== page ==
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Placing An Economic Value on National Parks

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    There's a report out today that touts the economic impact of the national park system. Compiled for the National Parks Conservation Association, the 46-page report defines and underscores the economic might of the parks.
    The bottom line certainly sounds impressive: Not only is the national park system responsible for $13.3 billion annually in local private-sector economic activity, but "the national park system generates at least four dollars in value to the public for every tax dollar appropriated for its budget."
    "This economic study provides hard evidence that national parks generate tremendous value for our economy, and our communities," says NPCA's president, Tom Kiernan. "National parks improve our economy, and our quality of life."
    Now, it's well and good to know the economic impact of the national parks. And perhaps that's something that Congress needs to be reminded of to convince it to improve funding of the National Park Service.
    But have we reached the point where we need to point to economic value to save the park system? Don't the 390 units of the park system have enough intrinsic value to justify their existence, without one having to determine their dollar value to argue for their continued support?
   

    Don't get me wrong. I'm not criticizing the NPCA for paying for this study. As I said upfront, it's an impressive report, particularly when you realize that the cost-to-benefit ratio of Acadia National Park is 14-1 when you compare its FY2004 budget of $7.1 million to the $100.4 million in recreational benefits it generated. Point Reyes National Seashore had an identical 14-1 cost-benefit ratio, while at Zion National Park it was measured at 10.5-1.
    Too, the economic analysis points out that gateway communities and counties surrounding parks have lower unemployment rates and higher per capita income and overall growth compared to their respective state averages.
    "The U.S. National Park System provides national economic benefits far in excess of the public cost of maintaining and operating them, and parks are an important engine for local jobs and income and are a substantial driver of economic growth," the report's authors conclude. "Federal support of NPS is a wise economic investment."
    Over at NPCA, the folks hope those numbers convince Congress of the need to see that the Park Service is fully funded.
    "The fact that our national parks create a great return on investment should both inspire Congress to invest more, not less, in the parks and give them concern that if the park system is allowed to continue to deterioriate it will result in less visitation and smaller economic benefits to park communities and regions," says Ron Tipton, NPCA's senior vice president for programs.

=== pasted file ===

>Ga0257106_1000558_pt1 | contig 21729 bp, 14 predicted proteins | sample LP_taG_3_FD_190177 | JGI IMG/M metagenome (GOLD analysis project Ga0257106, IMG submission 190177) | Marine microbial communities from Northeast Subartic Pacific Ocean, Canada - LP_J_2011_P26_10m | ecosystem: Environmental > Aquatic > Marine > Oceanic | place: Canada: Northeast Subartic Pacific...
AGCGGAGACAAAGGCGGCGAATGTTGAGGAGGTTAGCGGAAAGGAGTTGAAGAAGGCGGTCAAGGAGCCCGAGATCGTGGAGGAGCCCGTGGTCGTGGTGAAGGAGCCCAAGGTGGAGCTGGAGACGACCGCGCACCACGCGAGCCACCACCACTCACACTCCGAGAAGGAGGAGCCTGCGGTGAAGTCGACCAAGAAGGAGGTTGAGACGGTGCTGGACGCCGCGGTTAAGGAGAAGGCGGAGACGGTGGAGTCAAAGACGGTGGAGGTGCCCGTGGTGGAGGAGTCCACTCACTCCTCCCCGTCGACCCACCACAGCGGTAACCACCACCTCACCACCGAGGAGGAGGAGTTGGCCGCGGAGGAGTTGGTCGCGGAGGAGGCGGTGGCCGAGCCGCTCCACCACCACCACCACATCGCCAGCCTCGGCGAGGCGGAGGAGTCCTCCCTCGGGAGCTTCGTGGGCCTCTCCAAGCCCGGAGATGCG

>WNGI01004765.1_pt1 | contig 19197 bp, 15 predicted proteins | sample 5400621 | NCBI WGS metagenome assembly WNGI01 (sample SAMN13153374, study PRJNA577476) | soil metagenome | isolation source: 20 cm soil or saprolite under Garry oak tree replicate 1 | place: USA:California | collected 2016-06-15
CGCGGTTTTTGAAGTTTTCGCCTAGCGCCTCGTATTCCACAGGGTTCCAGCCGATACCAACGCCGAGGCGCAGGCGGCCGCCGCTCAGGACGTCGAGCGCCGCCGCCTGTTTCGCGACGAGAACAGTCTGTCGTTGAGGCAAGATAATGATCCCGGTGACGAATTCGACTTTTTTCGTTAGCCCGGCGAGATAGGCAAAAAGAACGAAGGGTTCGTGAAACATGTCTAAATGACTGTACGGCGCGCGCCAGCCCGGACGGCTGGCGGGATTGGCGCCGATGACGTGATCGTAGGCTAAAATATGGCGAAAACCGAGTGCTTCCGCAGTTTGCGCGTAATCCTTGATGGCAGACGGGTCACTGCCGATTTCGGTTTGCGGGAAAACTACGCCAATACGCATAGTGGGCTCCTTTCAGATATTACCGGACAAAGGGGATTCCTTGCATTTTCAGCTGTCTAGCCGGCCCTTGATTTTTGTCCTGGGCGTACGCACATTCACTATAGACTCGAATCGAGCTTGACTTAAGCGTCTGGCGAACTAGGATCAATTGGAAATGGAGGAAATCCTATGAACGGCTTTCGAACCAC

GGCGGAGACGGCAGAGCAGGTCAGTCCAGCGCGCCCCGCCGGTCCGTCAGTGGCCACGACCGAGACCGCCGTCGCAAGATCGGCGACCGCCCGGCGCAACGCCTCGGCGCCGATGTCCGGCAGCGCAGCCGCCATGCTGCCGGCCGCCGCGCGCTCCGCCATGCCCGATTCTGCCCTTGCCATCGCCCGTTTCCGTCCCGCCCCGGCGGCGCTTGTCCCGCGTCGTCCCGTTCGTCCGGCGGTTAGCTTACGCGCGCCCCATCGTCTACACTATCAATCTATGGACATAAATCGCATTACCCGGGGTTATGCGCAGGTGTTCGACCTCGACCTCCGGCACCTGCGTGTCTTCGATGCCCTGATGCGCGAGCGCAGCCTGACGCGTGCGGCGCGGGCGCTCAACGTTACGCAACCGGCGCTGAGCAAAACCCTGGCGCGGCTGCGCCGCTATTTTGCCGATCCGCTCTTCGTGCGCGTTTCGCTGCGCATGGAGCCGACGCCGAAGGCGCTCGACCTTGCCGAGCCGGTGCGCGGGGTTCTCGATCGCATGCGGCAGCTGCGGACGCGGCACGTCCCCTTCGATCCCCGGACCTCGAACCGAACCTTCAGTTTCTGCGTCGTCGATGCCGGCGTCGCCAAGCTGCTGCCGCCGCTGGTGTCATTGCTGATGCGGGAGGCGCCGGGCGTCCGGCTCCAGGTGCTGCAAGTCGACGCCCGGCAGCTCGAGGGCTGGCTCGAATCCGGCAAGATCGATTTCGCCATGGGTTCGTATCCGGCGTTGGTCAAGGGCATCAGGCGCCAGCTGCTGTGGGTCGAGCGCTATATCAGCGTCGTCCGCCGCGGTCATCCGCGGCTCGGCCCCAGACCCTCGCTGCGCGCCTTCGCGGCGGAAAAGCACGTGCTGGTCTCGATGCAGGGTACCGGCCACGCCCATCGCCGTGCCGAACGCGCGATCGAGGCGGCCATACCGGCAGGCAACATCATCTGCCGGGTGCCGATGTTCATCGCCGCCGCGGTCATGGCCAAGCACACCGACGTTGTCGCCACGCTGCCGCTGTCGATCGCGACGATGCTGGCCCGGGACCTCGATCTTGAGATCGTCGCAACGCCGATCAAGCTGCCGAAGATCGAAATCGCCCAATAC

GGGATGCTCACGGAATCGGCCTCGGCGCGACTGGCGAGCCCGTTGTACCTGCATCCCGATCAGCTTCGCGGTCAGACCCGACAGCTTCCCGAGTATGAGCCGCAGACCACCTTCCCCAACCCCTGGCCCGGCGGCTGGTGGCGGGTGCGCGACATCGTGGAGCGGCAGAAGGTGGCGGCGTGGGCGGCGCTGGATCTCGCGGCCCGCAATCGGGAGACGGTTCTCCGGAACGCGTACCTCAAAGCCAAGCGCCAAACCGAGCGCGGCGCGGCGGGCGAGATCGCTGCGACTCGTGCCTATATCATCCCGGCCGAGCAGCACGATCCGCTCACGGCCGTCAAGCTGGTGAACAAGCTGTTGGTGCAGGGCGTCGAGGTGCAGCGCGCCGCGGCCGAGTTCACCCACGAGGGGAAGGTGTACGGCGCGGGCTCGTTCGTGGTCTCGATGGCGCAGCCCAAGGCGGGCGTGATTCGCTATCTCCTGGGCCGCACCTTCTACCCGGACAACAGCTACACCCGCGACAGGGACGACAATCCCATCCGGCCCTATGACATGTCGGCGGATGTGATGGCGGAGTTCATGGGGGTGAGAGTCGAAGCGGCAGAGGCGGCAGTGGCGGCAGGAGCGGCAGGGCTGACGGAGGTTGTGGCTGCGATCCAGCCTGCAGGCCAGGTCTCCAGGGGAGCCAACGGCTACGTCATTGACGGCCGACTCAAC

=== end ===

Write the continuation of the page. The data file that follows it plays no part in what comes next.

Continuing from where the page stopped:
No doubt. But I would hope that a sound argument can be made that, regardless of economic statistics, investing in the national park system is wise for this country.
    Why was the national park system created in the first place? It wasn't with the primary intention of economic gain. In fact, in giving marching orders to Stephen Mather, the Park Service's first director, Interior Secretary Franklin Lane specifically laid down that, "Every activity of the Service is subordinate to the duties imposed upon it to faithfully preserve the parks for posterity in essentially their natural state."
    "The commercial use of these reservations, except as specially authorized by law, or such as may be incidental to the accommodations and entertainment of visitors, will not be permitted under any circumstances," Lane wrote on May 13, 1918, in a letter that Horace Albright, who would succeed Mather as NPS director, years later said "became our basic creed."
    Society's penchant to assign a dollar figure to just about anything can in many cases obfuscate what's truly important, and that's what I'm afraid this economic report might do. By placing dollar values on the parks we run the risk of slighting those that don't, or simply can't, measure up to a Yellowstone or a Grand Canyon. We make it easier to say, 'Well, the economic return on that park isn't worth it's continued upkeep.'
    Rick Smith spent 31 years with the Park Service, working at various times as the assistant superintendent of Everglades National Park, as superintendent of Carlsbad Caverns National Park, and as associate director for natural and cultural resources in the Park Service's Southwest Regional office. When I broached this latest economic report with Rick he replied that, "...the attempt to hang an economic number on parks reminds one of the old adage about 'knowing the price of everything and the value of nothing.'"